Batman ’66 #17: “The Osiris Virus/Batman on Papyrus”
Written by Jeff Parker
Illustrated and Colored by Scott Kowalchuk
Letters by Wes Abbott
Sometimes it feels good to be wrong.
I went into this issue apprehensive, as it’s a story about King Tut and, effectively, zombies. Victor Buono’s performance as the villain was always delightful, don’t get me wrong, but the character himself was about as one-note as you can get. I mean, “guy gets hit in the head and thinks he’s an ancient Egyptian Pharaoh” is funny maybe once, but the concept can quickly wear thin.
As for zombies: eh, just not my thing.
Thankfully, this issue grabbed me after about two pages and had me laughing so hard I had to stop reading for a bit, and if that’s not a good endorsement I don’t know what is.
Dr. William Omaha McElroy, alias King Tut, is touring the campus of Harvard University, having recently left his post at Yale. The latter establishment didn’t feel comfortable with his schizophrenic villainous tendencies, which is actually pretty heavy for such a light-hearted book.
This being Batman ’66, though, it’s not all seriousness and gloom. While he’s discussing his work with some members of the university’s staff, there’s a lot of slapstick going on in the background with different items almost hitting him in the head (frisbees, footballs, baseballs, etc.) Are they really into Ultimate at Harvard? I don’t know, but they’re certainly into croquet, which is what ultimately makes him regress to his King Tut identity. It’s a fun first couple of pages, but that’s not what hooked me.
No, this is what hooked me.
That is Bookworm’s Emily Bronte-saurus, a robot dinosaur complete with a top hat. With that, Axe Cop’s Wexter and the pretty good Jurassic World trailer, we are truly living in a dinosaur renaissance.
Also: dibs on that band name.
While I wish we could read an entire issue about Bookworm and his mechanical mega-lizard, the Dynamic Duo make quick work of him before being alerted to the plight that has befallen Dr. McElroy.
His plan? Release the “Osiris Virus,” an ancient Egyptian pox that turns people into mindless slaves, akin to the walking dead.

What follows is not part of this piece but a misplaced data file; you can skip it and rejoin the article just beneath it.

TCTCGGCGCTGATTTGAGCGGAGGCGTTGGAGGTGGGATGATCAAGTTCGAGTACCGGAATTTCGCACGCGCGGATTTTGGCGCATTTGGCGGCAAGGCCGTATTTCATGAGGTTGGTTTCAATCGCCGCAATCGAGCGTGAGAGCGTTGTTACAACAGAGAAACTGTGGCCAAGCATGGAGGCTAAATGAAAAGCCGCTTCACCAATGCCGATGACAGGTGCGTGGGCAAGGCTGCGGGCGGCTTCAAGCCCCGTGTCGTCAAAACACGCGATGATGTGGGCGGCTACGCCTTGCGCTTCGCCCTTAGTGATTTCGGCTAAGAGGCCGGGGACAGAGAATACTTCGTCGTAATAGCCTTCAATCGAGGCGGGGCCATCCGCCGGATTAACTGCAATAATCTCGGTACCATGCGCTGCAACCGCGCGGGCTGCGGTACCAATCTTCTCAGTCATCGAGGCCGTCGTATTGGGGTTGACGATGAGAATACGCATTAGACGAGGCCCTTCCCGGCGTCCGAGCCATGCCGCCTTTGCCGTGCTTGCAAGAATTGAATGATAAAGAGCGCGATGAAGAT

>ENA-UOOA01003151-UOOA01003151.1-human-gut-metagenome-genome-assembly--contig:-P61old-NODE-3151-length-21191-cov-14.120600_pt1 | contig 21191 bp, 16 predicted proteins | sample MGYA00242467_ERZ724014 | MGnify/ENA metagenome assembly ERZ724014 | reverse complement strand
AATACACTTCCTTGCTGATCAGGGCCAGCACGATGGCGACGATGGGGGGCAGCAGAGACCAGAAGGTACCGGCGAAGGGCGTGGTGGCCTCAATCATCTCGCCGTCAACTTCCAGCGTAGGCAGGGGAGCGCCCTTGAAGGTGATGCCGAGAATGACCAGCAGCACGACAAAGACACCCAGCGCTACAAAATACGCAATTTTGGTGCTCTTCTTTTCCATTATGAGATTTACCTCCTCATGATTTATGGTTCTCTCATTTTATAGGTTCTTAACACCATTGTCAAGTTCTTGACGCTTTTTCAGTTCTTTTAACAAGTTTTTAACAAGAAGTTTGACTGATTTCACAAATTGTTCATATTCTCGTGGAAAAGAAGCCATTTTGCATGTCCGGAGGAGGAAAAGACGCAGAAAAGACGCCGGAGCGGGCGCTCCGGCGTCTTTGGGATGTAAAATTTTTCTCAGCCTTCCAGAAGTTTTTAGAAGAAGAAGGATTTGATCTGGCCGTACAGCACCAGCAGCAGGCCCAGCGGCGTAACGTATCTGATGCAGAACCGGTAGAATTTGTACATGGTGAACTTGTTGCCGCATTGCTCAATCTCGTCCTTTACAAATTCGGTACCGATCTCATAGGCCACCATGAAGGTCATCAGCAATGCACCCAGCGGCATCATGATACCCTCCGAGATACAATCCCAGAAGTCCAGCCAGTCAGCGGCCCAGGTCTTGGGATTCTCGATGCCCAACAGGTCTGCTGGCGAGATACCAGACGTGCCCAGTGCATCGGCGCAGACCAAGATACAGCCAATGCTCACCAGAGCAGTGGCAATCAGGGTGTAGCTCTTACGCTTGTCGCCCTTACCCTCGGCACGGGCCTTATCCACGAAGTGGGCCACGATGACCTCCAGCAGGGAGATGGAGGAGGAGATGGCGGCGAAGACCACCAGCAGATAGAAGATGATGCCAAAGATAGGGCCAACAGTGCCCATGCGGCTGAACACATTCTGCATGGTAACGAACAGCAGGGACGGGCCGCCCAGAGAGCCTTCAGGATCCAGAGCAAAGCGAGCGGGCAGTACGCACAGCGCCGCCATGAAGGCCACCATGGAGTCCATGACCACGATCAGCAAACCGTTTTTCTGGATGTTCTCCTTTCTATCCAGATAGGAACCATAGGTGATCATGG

His method of dispersal? This sweet whip:
The flaming letters are a nice, subtle touch.
Oh Batman ’66, if you hadn’t already had me with the dinosaur, you have me now.
It’s at this point that I realized that this issue is pretty much an excuse to throw in as many gags as they possibly can, and it’s all the better for it. Like I said before, the actual plot is incredibly basic, but that’s ok. Sometimes you just need a silly diversion, and surprisingly almost every joke lands perfectly. My personal favorite: after the Batmobile deploys some parachutes to make a hard u-turn, they jettison the chutes and a “Batmobile Parachute Pickup Service” rolls up. It’s a throwaway image, but just one of those silly touches that takes you by surprise. There are also a Solomon Grundy and Matt Hagen cameos, Commissioner Gordon grows a third arm, and Chief O’Hara becomes the most hilarious zombie I’ve ever seen, so be on the lookout for those.
Jeff Parker has long since earned his wings as the writer of this series, proving to have a deft ear for the dialogue and plotting more often than not, and his knack is on full display here. Scott Kowalchuk’s pencils and colors took me a bit to get used to, but once the gags started flying it was obvious he was the perfect fit for this issue. The only real complaint I have is that it just… ends. There’s a conclusion, that’s for certain, but the last panel is so abrupt that I thought maybe they’d missed a page afterward.
In all, though, this was the most fun I’ve had with this book in months. It’s not necessarily “greatest of all time” material, but for a fun, quick diversion it brings the laughs in spades.
- You want some good laughs.
- You’re willing to give lesser villains a shot.
- You don’t mind re-reading to pick up on all of the Easter eggs and sight gags.
- Seriously, the Batmobile is pretty much the sweetest ride there is, but the Sarcarphagus is not slouch either.
Overall: Breezy, silly, and just plain fun, there are enough jokes and gags here that if half had landed it would have been a success, but the fact that it’s consistently funny makes this issue a pure delight.